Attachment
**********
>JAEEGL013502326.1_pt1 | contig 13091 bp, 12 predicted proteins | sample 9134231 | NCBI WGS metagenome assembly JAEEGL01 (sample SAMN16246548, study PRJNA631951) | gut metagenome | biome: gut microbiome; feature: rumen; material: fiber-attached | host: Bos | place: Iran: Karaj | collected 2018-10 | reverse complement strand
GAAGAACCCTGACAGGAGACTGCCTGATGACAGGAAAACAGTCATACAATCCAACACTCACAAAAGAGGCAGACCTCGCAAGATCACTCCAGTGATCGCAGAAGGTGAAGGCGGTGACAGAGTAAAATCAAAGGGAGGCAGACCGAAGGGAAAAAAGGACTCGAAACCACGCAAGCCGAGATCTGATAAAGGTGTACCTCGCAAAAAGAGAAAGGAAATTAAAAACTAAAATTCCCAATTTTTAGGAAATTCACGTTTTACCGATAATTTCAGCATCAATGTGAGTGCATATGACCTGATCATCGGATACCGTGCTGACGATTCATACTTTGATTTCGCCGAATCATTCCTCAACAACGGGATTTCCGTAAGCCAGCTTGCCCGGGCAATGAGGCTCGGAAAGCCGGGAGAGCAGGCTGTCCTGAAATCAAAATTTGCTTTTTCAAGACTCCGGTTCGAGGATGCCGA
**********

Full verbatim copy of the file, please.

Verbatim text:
>JAEEGL013502326.1_pt1 | contig 13091 bp, 12 predicted proteins | sample 9134231 | NCBI WGS metagenome assembly JAEEGL01 (sample SAMN16246548, study PRJNA631951) | gut metagenome | biome: gut microbiome; feature: rumen; material: fiber-attached | host: Bos | place: Iran: Karaj | collected 2018-10 | reverse complement strand
GAAGAACCCTGACAGGAGACTGCCTGATGACAGGAAAACAGTCATACAATCCAACACTCACAAAAGAGGCAGACCTCGCAAGATCACTCCAGTGATCGCAGAAGGTGAAGGCGGTGACAGAGTAAAATCAAAGGGAGGCAGACCGAAGGGAAAAAAGGACTCGAAACCACGCAAGCCGAGATCTGATAAAGGTGTACCTCGCAAAAAGAGAAAGGAAATTAAAAACTAAAATTCCCAATTTTTAGGAAATTCACGTTTTACCGATAATTTCAGCATCAATGTGAGTGCATATGACCTGATCATCGGATACCGTGCTGACGATTCATACTTTGATTTCGCCGAATCATTCCTCAACAACGGGATTTCCGTAAGCCAGCTTGCCCGGGCAATGAGGCTCGGAAAGCCGGGAGAGCAGGCTGTCCTGAAATCAAAATTTGCTTTTTCAAGACTCCGGTTCGAGGATGCCGA